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Web it up: Basic Principles for Efficient Web Content
We are living in the era of digital content overflow. People are constantly engaging in digital conversations, observations, and transactions which contributes to the vast amount of available digital data. Under these circumstances standing out from the crowd is not an easy task. Whether you aim to position your products, communicate a message, or inform an audience, developing efficient and effective web content is a key strategy to accomplishing your goals.
Let’s start by defining web content. Although it might sound obvious, web content is more than any content uploaded to the web. True web content is composed of the texts, images, videos, and sounds that are present on websites while leveraging fundamental principles of the web such as hypertextuality, indexability, and dynamism. The presence of these characteristics is what sets apart isolated pieces of content from elements that can be searched, retrieved, and connected based on a diverse set of criteria. In this post, I want to focus on some aspects that will positively impact the way you organize and present your content through your digital channels and platforms to leverage the capabilities that the web offers to content creators.
1. Embrace brevity, modularity, and semantics
People engage with digital content in a different way than they do with printed materials. On the web there is more stimuli fighting for people’s attention, so its really easy to get off-track. On the other hand, digital content should be friendly for different devices, browsers, and search engines. So in order to be effective, web content should be modular, concise, and skimmable for people and machines alike.
Try to break down complex ideas into small paragraphs, use clear titles, and when necessary add lists, highlights, columns, sidebars, etc. These format elements provide your document with cues to help your users consume and understand your information more effectively.
Similarly, as with format resources, take advantage of semantic HTML elements to provide browsers with more information about the meaning and different sections of your document. Some examples of semantic HTML elements are header tags (<h1> to <h6>) which provide hierarchy to titles, and the blockquote tag (<blockquote>) that indicates sections that are quoted from other sources.
When we talk about brevity, we don’t mean that web content can’t be comprehensive, detailed, or long. In this context, we refer to brevity as providing just enough information to communicate your message. If something doesn’t add value to your objective then there is no reason to include it. Brevity is an exercise in simplicity.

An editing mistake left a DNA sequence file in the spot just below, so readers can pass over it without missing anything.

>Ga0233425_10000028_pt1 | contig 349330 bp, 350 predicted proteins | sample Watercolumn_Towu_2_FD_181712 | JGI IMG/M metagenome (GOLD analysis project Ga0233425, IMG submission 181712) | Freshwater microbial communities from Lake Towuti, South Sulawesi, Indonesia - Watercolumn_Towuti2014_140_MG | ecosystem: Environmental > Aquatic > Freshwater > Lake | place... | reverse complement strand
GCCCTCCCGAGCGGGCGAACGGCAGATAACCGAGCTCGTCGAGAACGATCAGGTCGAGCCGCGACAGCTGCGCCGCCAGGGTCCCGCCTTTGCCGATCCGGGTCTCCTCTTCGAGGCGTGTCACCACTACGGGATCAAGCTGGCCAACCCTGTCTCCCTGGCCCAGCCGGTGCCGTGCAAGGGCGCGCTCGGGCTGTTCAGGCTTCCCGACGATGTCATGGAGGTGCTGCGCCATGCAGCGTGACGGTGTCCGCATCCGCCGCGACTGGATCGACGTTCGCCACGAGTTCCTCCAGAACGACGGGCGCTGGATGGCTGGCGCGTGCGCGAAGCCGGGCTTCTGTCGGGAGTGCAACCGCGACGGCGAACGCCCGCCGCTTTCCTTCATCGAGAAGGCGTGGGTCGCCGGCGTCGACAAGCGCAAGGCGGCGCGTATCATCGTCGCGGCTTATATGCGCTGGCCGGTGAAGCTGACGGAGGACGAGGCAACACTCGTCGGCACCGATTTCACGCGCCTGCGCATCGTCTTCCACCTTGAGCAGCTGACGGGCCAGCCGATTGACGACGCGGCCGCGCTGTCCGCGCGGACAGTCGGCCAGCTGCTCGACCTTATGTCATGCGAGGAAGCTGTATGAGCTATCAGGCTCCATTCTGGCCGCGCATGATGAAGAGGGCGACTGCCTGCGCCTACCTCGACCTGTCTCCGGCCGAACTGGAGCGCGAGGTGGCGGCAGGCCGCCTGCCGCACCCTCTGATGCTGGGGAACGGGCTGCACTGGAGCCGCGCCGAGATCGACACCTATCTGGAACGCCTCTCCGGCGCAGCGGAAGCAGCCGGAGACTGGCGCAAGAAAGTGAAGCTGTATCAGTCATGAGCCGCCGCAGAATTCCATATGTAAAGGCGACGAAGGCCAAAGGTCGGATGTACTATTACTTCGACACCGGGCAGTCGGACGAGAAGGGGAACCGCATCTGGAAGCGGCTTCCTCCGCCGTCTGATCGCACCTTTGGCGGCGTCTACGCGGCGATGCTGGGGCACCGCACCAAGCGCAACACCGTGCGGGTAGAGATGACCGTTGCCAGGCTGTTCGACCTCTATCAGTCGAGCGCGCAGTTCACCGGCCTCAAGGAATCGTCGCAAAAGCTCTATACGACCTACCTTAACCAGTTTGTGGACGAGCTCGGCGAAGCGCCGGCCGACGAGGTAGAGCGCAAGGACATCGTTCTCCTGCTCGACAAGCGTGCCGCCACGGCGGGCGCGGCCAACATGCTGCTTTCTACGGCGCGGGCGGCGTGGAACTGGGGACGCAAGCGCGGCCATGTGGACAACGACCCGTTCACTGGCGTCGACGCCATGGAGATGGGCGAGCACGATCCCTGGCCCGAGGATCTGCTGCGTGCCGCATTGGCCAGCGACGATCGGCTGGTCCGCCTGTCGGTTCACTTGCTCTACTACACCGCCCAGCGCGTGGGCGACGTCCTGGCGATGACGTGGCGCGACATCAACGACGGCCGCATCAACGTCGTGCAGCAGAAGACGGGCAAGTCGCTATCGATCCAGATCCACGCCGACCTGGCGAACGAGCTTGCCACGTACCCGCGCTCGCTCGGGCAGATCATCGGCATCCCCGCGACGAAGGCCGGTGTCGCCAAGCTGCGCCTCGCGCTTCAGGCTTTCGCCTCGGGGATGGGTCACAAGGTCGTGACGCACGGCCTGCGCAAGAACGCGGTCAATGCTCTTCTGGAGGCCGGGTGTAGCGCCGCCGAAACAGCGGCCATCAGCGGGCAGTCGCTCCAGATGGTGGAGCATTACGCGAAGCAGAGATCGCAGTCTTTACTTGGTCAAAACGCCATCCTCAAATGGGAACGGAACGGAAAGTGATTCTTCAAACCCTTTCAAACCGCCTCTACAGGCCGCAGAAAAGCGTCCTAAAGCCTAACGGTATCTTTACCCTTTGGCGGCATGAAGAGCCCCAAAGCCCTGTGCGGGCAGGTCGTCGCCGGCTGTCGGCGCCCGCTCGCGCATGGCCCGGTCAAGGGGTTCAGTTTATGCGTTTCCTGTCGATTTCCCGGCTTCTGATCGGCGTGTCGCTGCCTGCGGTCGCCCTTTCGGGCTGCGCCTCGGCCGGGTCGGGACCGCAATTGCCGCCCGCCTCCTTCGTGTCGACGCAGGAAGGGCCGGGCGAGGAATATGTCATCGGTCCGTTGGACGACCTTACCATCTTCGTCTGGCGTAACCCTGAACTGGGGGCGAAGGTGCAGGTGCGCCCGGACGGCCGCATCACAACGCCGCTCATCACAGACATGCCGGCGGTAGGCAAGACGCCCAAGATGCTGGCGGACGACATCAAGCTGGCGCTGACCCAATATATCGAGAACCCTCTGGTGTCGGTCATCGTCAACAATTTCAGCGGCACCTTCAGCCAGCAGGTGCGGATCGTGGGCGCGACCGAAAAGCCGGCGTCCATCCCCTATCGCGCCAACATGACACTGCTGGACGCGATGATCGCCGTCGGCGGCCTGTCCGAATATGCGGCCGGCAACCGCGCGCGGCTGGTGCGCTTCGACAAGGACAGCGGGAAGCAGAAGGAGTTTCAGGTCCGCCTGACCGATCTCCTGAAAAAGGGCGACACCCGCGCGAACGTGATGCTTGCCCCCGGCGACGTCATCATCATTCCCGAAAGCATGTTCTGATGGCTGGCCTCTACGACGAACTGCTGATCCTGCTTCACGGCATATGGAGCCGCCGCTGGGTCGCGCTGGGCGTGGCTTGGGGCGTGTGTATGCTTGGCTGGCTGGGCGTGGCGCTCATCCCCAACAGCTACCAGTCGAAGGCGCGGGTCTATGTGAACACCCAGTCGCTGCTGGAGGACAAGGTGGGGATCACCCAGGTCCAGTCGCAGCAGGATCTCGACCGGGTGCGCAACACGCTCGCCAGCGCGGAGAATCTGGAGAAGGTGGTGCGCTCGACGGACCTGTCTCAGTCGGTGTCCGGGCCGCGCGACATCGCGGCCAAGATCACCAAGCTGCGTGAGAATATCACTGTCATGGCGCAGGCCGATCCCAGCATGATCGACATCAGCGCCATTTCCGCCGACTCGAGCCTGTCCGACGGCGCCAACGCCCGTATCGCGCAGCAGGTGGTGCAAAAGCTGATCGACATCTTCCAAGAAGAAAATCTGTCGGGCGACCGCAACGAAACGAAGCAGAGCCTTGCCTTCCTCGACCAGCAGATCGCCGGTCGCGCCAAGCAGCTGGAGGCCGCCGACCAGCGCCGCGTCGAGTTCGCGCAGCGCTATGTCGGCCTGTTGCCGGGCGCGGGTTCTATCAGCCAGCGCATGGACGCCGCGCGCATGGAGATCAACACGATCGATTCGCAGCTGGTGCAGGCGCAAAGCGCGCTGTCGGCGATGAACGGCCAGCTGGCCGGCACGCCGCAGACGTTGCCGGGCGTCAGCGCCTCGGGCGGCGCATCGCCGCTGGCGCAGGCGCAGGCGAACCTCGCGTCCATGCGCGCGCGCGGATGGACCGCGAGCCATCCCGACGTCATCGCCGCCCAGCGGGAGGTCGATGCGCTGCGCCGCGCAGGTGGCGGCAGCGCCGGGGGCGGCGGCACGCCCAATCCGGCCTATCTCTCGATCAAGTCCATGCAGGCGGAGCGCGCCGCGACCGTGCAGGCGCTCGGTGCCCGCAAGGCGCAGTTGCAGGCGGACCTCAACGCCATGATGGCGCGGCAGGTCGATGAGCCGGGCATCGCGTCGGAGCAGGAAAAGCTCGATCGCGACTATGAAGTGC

2. Harness the power of connection
A web page is a document, and unlike books and most printed materials, breaths interconnection, interactivity, and dynamism. Connecting two concepts, pages or websites through links is one of the key aspects that makes the web so powerful. However, sometimes when we are writing our content we forget about them and overlook these powerful tools. With the appropriate use of links, you can expand meaning, clarify topics, and connect related elements.
The idea is not to end up with a page that is a link farm, but to question which concepts could benefit from additional clarification, development, and connection. Not all pieces of content need links, but you can verify if yours could benefit from their usage by questioning which elements possess the possibility for further exploration. For example, if you are using a particular term that could be unfamiliar to some people, use a link to its definition so people can fully understand the meaning and get the most out of your information.
Using links creates multiple reading paths and provides users with additional possibilities for discovery.
3. Keep the text simple and functional
As mentioned earlier, web content can include text, images, sounds, videos, etc., however, it is really important that textual elements are just that: TEXT. Using images with text, embedded pdfs or other forms for encapsulating contents is most often harmful to your content because it removes its searchability, indexability, and can even decrease your page speed.
Information should be able to be copied, searched, referenced, and classified and if you upload a pdf you are instantly removing all those useful potentialities from your content. You would be surprised to know how regularly we find extremely valuable company information contained inside of a pdf on a client site. Once the pdf is open users are kicked out of the portal navigation, the information contained on them is not searchable, and if someone wants to make a specific reference to any of the content it is simply not possible since the reference is made to the entire document.
I could write an entire rant about why uploading pdfs to your website or portal is a bad idea, but I’m also aware that there are particular cases in which a pdf is necessary and the right thing to do, but as we always say to our clients, “if this can be web content let it be web content.”